“We know the benefits that CDFIs have on the communities they serve – communities we don’t always serve – and we wanted to support them,” says Letendre. The loans CDFIs make are less profitable than would be attractive for Bank of America and take more work or require local expertise.
“It could be for home-based business in the Lakota Nation or coalminers who lost jobs in Kentucky or fishermen in Maine or mobile home owners in the Delta,” he says. “These CDFI loan funds have the expertise in those sectors we don’t. Partnering with CDFIs means we get to go deeper and broader.”
While Letendre’s business is not expected to compete internally on revenues, it has not recorded a loss in the 10 years he has been running it, he points out. The range of capital is broad, from $200,000 to $250 million loans. The bank lends capital on one-year to 30-year terms. At present the rates are between 1% and 3%.
“This is what we believe large banks can and should be doing – keeping low rates and long terms and increasing the amount they can lend to CDFIs,” says Letendre.
Self Help, one of the largest CDFIs in America, has worked extensively with Bank of America, for example.
“We work with them in several ways,” says Letendre. “We lend them money [$15 million], we assisted them accessing a CDFI bond of $100 million (we were their bond agent) and have launched a $1 billion programme where we refer Bank of America clients to a mortgage programme known as the Affordable Home Loan Solution, which is serviced by Self Help, to help low-income borrowers achieve home ownership.”
What are the other big US banks doing?
Bank of America is not alone in seeking to address the imbalance of access to financial services for low-to-moderate income (LMI) households in the US.
Citi has introduced several inclusive finance initiatives in the last four years, including the Access account – a cheque-less account that has no overdraft and where 73% of the 381,000 accounts opened since launch qualify for waived fees. Access targets the unbanked and students. Citi also recently opened its ATM network to 27 minority-owned institutions and community development credit unions in the US.
The bank has also invested in Springboard CDFI to create a mortgage loan origination platform for the Nationwide Mortgage Collaborative, a coalition of community development financial institution (CDFIs) and housing agencies. The scaled platform gives the institutions that serve LMI communities the capacity to make homeownership a reality for those they serve. More than 100 CDFIs and housing agencies will be brought onto the platform with the aim of closing over $220 million in home loans by the end of 2019.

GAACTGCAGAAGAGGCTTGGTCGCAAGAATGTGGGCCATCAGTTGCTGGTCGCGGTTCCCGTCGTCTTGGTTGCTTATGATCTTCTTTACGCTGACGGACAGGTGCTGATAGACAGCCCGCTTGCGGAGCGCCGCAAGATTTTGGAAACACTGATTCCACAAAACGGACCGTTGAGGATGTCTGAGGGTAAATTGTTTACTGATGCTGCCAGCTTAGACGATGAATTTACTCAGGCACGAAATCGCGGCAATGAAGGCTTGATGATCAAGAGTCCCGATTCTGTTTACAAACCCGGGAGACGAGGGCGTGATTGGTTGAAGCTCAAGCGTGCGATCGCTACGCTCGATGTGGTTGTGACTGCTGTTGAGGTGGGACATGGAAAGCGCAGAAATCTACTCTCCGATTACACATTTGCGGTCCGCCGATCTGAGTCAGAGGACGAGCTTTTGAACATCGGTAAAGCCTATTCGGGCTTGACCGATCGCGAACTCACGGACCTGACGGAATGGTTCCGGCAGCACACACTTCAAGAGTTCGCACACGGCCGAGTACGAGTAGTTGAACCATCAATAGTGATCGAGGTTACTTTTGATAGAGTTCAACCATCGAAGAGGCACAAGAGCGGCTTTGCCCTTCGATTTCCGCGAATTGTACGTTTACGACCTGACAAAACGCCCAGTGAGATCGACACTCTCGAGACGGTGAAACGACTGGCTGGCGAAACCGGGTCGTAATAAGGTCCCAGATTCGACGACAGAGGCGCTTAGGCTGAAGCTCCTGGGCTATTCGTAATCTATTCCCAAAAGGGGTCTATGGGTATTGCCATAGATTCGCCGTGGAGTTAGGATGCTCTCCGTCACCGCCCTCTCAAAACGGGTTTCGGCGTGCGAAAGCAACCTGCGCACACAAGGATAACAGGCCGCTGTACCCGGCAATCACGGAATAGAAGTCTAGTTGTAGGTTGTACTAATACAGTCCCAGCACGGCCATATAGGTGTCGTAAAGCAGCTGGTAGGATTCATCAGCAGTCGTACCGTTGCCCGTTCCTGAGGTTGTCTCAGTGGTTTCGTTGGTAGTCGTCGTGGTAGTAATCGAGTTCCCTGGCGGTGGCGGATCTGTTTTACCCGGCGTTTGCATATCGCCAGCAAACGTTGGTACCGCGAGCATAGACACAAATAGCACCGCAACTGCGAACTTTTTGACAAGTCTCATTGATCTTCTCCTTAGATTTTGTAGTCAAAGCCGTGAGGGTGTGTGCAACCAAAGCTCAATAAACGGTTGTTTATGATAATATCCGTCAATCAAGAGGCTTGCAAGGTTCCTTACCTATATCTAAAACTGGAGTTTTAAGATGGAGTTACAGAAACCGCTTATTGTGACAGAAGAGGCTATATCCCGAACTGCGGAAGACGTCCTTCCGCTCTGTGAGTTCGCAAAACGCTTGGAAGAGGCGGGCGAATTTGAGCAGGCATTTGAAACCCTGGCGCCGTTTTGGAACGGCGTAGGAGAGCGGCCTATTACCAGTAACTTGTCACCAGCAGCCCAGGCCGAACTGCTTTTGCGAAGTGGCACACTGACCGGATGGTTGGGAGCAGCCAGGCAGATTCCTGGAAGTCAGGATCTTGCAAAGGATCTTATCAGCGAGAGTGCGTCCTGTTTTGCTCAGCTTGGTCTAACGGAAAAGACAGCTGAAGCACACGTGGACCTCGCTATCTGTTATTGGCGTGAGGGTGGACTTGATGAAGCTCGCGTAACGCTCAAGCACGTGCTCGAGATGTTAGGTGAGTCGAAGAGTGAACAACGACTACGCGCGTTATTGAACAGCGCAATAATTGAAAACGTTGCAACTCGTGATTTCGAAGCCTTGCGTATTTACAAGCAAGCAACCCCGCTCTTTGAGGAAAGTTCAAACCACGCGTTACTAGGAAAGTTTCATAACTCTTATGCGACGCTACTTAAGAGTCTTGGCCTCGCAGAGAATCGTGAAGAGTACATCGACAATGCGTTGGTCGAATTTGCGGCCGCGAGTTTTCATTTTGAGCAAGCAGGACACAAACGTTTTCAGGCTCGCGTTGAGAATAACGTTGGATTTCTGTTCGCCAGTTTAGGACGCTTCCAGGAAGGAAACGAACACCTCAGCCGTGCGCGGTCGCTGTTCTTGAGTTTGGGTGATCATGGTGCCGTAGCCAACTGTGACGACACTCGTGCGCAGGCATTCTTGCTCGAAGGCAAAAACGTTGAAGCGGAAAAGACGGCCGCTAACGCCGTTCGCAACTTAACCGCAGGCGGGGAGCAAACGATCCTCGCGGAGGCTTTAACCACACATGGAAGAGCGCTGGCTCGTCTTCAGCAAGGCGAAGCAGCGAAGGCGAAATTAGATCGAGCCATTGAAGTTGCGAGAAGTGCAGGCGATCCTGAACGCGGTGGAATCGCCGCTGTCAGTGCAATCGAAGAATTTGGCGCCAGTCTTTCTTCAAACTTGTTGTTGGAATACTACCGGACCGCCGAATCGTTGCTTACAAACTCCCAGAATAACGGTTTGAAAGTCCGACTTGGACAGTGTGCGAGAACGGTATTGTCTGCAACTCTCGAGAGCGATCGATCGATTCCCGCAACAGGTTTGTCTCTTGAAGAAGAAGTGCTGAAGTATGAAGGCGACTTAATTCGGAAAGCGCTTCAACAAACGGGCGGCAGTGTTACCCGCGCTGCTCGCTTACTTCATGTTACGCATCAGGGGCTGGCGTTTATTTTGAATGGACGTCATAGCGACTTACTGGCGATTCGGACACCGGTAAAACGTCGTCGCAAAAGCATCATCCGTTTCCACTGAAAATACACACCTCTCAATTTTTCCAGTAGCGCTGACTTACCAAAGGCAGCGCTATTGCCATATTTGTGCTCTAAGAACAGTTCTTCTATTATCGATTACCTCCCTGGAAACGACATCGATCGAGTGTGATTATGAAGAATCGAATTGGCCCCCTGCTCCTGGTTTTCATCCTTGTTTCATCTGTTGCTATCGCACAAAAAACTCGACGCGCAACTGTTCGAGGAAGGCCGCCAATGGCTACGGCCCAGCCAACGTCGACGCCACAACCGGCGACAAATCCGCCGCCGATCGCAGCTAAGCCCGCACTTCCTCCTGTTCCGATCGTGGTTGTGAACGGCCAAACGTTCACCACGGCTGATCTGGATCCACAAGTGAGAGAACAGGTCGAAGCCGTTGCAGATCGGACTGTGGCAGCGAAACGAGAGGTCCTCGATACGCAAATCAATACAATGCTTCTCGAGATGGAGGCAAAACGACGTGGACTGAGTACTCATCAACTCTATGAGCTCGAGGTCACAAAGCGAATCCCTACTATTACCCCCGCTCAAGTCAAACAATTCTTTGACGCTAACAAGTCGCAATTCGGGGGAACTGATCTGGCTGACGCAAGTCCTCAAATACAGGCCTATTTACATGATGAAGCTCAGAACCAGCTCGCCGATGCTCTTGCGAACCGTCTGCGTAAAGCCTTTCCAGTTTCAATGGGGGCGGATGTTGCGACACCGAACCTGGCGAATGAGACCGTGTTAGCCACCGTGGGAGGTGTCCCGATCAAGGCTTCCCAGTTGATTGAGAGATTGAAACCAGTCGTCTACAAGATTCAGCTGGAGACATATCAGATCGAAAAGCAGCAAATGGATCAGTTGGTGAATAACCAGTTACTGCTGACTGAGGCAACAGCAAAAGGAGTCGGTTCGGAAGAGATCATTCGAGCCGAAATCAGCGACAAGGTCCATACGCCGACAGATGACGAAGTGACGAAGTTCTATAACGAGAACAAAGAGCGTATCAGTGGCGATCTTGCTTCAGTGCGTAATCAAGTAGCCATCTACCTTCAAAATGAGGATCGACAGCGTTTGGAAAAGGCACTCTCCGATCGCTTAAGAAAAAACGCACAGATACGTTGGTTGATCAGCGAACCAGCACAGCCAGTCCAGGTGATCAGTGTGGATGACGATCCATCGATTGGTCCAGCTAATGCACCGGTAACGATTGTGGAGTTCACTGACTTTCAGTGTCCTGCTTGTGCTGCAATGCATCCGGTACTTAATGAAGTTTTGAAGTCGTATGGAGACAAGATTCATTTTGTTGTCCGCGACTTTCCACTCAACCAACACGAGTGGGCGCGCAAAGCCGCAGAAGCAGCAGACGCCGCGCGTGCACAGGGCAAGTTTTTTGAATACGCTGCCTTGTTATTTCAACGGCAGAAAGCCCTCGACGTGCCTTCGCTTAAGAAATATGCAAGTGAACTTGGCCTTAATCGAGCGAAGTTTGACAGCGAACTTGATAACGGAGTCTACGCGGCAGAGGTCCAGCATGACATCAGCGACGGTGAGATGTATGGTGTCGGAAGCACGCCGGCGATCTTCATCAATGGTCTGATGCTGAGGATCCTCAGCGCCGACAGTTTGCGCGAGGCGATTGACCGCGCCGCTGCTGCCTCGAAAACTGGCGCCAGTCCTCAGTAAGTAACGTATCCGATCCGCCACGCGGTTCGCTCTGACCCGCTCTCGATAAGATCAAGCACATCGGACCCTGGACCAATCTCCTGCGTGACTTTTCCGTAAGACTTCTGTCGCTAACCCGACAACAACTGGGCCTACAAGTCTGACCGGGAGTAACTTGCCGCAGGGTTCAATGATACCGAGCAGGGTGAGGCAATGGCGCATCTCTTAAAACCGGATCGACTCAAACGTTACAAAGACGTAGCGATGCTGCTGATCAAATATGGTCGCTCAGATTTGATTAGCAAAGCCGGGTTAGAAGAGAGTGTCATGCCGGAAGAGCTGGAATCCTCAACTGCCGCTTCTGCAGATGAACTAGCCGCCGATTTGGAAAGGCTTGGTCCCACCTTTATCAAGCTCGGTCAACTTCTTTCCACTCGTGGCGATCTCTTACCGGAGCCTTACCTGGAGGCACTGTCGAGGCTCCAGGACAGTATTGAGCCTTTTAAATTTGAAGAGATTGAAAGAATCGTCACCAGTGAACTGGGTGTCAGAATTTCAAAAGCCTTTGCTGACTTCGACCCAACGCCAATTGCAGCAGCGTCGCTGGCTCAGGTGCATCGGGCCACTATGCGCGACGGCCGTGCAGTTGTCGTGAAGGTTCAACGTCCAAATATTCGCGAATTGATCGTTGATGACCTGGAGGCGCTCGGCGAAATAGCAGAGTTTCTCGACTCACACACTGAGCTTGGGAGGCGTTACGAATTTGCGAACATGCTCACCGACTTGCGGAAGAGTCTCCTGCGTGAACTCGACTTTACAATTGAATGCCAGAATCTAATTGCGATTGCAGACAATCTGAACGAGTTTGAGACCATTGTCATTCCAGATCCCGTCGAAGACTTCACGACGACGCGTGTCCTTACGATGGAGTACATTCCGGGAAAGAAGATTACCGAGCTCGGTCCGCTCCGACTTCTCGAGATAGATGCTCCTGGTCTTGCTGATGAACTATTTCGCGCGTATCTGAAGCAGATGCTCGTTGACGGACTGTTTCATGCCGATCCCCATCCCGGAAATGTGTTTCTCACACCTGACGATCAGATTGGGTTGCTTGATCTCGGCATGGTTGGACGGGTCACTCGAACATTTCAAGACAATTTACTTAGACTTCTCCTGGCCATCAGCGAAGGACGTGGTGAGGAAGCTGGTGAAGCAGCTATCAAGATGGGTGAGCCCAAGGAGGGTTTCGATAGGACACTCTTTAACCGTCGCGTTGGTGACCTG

JPMorgan Chase is expanding its branch network, and 20% of the new branches will be in LMI communities. The bank is focused on improving savings, which are seen as key to financial inclusion. The bank hosts ‘Chase Chats’ at its branches – seminars about basic savings skills – and last year it launched National Savings Week to motivate employees and consumers to save.
The bank launched its Chase Liquid account in 2012. It offers a pre-paid debit card to avoid fees as a low-cost alternative to a cheque account for customers including LMI and the unbanked.
Through its five-year philanthropic venture, the Financial Solutions Lab, JPMorgan Chase has also helped support and fund 34 inclusive finance fintech companies that together have now reached more than 3.5 million Americans. Over half of them are LMI.
Financial Solutions Lab companies have collectively helped consumers save more than $1 billion.
Through its Opportunity Checking and Savings Package, Wells Fargo offers customers who are unable to open a cheque account because of their credit or banking history the chance to enter or re-enter the financial system.
In November 2017, it also introduced Overdraft Rewind, which reverses expensive fees if deposits are made on the morning after the fee was incurred.
Wells Fargo has a large philanthropic commitment to communities with large numbers of LMI. In October this year, Wells Fargo announced it will commit more than $1.6 billion in lending and philanthropy over five years in Washington DC. The money will be focused on affordable housing, small-business growth and job skills.
The bank supports minority LMI communities through its lending, including a $60 billion commitment to create at least 250,000 new African-American homeowners by 2027. It also manages a $250 million portfolio that provides capital for many community development organizations.